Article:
The Court does not discuss what remedies might be available for a “Nollan/Dolan unconstitutional conditions violation either here or in other cases.” It did not decide whether the conditions complained of by Koontz would violate the nexus and proportionality standards of Nollan/Dolan. It did not find that the conditions subjected were demands. In fact, the majority refused to characterize precisely how the conditions to the permit were communicated. “We decline to reach the respondent’s argument that its demands for property were too indefinite to give rise to liability under Nollan and Dolan.” The boundaries of what constitutes a monetary exaction were not made clear by the majority. These matters were remanded to the Florida courts for resolution, to the extent that they are relevant to Mr. Koontz’s claims, which must now decide whether the suggestions made by the District were sufficiently distinct to constitute demands; whether those demands meet the nexus and proportionality requirements of Nollan and Dolan, and whether Mr. Koontz suffered any damages for which there is a state remedy.
Higher Scrutiny Now Applies to Permit Denials and Monetary Exactions: It is not clear whether Koontz is a regulatory taking or due process case. It is sufficient for the moment to recognize that the principles and standards of Nolan and Dolan, concededly takings cases, were applied to the facts of Koontz under the unconstitutional conditions doctrine, which applies to many settings having nothing to do with takings. Saying that citizens do not hold their constitutional rights subject to unconstitutional conditions fundamentally sounds in due process. Permit denials and monetary exactions bear no constitutional relationship to title exactions, which can “take” fundamental property rights including the right to exclude others. In one sense, this distinction doesn’t matter because under Koontz permit denials and monetary exactions are now subject to higher scrutiny. From this flow several other consequences and concerns.
Land Use Decisions are Subject to Doubt Rather than Deference: The case extends the reach of Federal constitutional law deeply into the state and local land use system. There is a fundamental and far-reaching difference between deference and doubt as a judicial attitude toward land use decisions. Before Koontz, all but title exactions were subject to a judicial presumption of validity and a burden imposed on the applicant to prove that denials or monetary exactions were unreasonable, arbitrary, or capricious. Post-Koontz, denials of permits where applicants fail to properly mitigate project impacts by following suggestions made by agency representatives and any monetary conditions imposed on permits are now subject to higher scrutiny, a judicial standard that requires the government to prove that its actions bear a “essential nexus” to the property’s impacts and that the monetary conditions required are “roughly proportional” to the project’s impact on the community. One serious concern here is that Federal takings law is notoriously vague and flawed. All of the many conflicting, perplexing, and complex doctrines of this body of law are now seated at the head of the table regarding the many land use decisions to which Koontz might be applied. This will not benefit developers uniformly because it may sap the system of predictability, could lead to more restrictive zoning standards, and might require them to pay the costs of the now-required municipal studies.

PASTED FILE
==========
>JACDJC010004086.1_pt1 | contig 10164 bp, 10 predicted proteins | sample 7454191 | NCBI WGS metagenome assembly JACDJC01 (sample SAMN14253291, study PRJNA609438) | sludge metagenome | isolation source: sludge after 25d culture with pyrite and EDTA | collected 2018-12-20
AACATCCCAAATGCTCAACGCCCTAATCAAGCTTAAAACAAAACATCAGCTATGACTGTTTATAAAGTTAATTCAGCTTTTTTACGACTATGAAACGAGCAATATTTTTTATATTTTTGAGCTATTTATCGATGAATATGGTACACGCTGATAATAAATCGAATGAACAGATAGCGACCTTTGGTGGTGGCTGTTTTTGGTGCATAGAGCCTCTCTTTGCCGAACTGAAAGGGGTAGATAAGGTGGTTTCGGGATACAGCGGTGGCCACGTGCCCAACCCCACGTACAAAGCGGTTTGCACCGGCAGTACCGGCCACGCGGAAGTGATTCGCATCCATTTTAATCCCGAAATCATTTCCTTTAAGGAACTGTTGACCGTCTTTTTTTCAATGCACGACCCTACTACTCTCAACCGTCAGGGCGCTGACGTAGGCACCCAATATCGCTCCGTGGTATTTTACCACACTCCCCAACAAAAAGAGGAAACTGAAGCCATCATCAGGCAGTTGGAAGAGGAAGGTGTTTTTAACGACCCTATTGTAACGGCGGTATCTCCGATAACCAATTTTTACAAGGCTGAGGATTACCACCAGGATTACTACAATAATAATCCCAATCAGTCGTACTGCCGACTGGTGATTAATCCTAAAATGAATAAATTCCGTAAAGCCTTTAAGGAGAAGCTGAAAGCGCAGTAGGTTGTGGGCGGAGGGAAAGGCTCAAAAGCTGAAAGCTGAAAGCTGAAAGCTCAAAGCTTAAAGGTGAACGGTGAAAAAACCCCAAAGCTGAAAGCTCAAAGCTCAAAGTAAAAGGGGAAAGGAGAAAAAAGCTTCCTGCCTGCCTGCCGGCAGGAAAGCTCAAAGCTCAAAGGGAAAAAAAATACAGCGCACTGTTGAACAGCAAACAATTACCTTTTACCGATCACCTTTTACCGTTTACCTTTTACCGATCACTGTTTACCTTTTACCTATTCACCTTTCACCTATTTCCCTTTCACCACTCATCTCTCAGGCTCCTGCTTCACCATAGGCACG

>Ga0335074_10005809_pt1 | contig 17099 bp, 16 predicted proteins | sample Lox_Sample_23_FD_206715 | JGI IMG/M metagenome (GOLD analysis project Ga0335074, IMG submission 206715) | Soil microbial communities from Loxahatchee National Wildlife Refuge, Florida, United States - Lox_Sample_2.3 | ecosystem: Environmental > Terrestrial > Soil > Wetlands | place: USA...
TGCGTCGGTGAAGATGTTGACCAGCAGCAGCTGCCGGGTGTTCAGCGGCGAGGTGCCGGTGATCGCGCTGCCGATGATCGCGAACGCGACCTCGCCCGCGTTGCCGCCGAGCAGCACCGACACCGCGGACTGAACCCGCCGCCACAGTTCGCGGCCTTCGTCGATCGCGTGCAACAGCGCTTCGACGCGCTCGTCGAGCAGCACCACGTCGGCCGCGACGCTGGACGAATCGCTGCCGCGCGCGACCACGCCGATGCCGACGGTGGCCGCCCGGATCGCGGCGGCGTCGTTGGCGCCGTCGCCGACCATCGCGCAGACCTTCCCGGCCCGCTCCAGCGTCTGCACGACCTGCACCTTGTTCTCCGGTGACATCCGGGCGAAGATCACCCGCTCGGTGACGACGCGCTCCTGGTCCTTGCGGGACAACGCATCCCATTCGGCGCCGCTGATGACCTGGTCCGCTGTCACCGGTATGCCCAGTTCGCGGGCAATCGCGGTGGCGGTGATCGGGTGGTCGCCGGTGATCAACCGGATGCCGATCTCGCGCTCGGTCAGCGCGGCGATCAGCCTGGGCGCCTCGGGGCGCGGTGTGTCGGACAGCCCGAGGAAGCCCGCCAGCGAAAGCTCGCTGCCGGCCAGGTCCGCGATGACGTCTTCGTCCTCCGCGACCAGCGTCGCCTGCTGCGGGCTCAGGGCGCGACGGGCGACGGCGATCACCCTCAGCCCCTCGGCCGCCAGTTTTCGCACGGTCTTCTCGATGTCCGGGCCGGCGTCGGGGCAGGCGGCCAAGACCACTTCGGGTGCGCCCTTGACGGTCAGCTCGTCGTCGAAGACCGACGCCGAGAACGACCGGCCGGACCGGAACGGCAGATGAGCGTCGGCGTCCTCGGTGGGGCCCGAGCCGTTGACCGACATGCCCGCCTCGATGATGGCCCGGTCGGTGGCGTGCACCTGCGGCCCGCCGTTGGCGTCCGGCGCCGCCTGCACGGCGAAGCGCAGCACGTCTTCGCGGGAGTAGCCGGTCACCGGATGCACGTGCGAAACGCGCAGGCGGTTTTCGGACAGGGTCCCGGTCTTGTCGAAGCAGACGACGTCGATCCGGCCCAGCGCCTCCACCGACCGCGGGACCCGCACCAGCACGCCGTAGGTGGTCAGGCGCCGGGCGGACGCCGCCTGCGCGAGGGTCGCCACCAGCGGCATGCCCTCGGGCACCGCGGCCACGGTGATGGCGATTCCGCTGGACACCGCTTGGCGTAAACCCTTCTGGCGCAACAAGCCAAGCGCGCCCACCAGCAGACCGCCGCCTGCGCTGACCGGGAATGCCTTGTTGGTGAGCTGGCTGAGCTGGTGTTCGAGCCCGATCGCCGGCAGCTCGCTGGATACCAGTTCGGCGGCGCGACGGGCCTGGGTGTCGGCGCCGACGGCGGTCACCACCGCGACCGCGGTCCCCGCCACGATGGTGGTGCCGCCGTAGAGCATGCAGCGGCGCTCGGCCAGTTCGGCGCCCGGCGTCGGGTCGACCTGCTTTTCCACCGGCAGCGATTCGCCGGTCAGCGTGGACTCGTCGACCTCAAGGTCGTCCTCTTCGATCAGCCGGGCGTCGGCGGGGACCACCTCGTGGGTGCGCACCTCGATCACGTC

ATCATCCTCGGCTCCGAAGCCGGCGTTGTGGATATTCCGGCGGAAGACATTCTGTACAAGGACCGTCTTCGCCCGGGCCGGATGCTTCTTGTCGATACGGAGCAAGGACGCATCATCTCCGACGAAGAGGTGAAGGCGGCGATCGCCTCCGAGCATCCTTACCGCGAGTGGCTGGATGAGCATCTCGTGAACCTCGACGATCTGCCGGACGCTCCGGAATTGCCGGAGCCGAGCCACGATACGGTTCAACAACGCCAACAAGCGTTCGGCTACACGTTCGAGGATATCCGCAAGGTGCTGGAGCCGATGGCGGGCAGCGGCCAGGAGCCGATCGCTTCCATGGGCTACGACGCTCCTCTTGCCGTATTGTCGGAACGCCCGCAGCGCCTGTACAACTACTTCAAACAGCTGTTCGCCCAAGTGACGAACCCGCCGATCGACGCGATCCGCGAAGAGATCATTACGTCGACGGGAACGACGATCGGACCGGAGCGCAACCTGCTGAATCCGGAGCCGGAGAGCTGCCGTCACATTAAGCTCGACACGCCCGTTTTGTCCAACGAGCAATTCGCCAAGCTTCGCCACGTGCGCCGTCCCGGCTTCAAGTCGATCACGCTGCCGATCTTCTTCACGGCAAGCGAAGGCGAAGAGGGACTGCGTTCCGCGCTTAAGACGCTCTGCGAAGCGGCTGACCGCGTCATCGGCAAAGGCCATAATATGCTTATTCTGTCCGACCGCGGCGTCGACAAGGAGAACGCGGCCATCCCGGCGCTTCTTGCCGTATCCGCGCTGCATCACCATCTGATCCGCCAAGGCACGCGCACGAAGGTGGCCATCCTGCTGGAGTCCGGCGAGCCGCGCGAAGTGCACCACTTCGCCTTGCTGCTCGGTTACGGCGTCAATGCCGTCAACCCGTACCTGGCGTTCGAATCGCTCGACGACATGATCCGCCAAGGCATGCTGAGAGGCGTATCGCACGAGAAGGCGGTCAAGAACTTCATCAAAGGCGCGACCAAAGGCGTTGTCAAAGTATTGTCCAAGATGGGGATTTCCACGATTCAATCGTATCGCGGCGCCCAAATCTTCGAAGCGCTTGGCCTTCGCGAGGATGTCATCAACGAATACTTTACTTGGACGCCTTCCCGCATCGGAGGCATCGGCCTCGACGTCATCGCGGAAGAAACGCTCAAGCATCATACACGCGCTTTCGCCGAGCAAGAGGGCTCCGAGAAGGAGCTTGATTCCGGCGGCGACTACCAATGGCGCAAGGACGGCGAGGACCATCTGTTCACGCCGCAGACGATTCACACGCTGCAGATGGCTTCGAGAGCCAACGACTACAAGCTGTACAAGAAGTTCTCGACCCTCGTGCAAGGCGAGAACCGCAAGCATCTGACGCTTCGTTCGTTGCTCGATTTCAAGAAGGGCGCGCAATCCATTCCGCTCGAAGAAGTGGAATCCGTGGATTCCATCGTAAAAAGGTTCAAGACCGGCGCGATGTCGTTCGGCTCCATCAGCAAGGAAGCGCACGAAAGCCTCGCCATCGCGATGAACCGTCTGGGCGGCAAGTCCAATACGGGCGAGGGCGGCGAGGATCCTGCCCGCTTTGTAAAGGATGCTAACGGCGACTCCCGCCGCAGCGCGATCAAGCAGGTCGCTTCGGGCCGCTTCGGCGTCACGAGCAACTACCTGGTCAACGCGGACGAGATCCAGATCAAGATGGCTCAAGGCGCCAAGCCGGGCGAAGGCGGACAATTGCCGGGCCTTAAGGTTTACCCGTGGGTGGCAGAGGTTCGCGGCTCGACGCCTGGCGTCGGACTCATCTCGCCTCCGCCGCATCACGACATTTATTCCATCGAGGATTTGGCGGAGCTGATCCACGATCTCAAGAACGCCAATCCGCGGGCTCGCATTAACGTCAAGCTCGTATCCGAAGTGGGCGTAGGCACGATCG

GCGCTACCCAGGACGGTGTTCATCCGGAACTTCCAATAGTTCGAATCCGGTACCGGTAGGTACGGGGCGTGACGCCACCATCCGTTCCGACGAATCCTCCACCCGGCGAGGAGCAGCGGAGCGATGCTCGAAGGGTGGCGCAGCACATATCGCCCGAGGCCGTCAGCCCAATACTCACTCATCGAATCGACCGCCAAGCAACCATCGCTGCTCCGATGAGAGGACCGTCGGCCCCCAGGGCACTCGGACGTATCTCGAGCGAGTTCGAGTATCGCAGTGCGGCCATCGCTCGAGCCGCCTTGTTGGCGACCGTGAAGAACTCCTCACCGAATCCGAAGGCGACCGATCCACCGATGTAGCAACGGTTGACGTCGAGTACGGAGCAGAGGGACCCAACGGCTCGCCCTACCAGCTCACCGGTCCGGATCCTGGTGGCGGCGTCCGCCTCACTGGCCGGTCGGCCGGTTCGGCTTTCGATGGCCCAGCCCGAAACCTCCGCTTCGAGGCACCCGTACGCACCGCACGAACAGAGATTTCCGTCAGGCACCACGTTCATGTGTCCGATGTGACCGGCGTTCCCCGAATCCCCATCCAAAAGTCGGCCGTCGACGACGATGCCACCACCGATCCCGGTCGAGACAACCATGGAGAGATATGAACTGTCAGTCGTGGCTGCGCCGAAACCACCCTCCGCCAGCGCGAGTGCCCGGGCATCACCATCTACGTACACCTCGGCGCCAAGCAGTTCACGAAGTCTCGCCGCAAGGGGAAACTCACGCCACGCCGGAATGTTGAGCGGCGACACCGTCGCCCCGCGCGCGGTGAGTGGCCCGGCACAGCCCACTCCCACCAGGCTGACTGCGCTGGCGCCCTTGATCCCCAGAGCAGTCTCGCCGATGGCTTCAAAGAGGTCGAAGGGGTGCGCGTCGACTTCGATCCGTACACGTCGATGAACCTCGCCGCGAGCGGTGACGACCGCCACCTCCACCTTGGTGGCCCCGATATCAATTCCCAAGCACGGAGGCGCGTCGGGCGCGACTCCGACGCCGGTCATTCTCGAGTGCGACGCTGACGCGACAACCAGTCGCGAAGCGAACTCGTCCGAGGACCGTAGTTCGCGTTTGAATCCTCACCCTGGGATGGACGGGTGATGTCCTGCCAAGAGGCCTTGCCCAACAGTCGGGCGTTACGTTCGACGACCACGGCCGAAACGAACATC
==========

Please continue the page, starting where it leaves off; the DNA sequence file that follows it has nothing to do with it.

Land Use Decision Processes are Subject to Doubt: Post-Koontz the land use decision-making process, which has been characterized by give-and-take negotiations among applicants, affected stakeholders, and land use boards, is also subjected to doubt. Under the majority’s decision and using its terminology, suggestions that the applicant modify the proposed project to mitigate environmental conditions or enhance its sustainability are potentially unconstitutional conditions that will be subjected to higher scrutiny and that can result in monetary damage awards against state and local agencies. This consequence of Koontz will impose a near-term chill on the land use decision making process to the detriment of communities and developers. Lawyers for land use boards will be extraordinarily cautious about authorizing discussions about project modifications that will be more beneficial to the community. The twin prospects here are that more projects may be simply turned down or inferior projects approved.
- If Koontz imposes new costs to conduct studies to prove the proportionality of conditions, will these costs be imposed on developers as additional permit fees?
- How much will Koontz affect the SEQRA process? Will developers have to pay more fees here as well to pay for municipal studies needed to carry the burden of proof that lead agencies now have?
- Are legislated exactions, such as wetland banking, solid waste impact fees, or mandatory affordable housing requirements, that apply through some formula, subject to Koontz, or is the case limited to individual permit conditions aimed at a specific project’s impact such as those involved in Nollan and Dolan? If legislated and formulaic exaction systems are subject to Koontz, will the “individualized determination” requirement of Dolan, not mentioned by either the majority or dissent, be implicated? If so, how greatly will this affect area- or community-wide impact fees and other exactions?
- What constitutes a monetary exaction? Does anything that costs a developer money impose a monetary condition? Did the majority truly intend such a consequence?
- Will Koontz lead to new forms of negotiations? Will pre-application processes become routine in order to divorce suggestions made from the formal permitting process? Will the effect of this be to prolong the land use approval process to the developer’s detriment?
- Will local governments be tempted to make zoning standards more restrictive if they fear losing the ability to negotiate community benefits in the decision-making process?
- Will non-regulatory community- or area-wide plans, floating zones, and more flexibility techniques be relied on that offer developers choices that they may voluntary choose as an alternative to the now more-restrictive zoning?
- Was it wise for a 5-4 decision of the U.S. Supreme Court to subject thousands of state and local land use agencies to all this doubt and prospect of further litigation? What benefits to developers and the public does the Koontz case realize? The majority fails to say.
 In another sense it does. Under Lingle, the Court carefully distinguished due process from takings law, setting aside decades of confusion over how a regulation that fails to advance a substantial governmental interest can possibly be a taking. Substantive due process claims, Lingle points out, are subject to rational basis testing with courts deferring to regulators.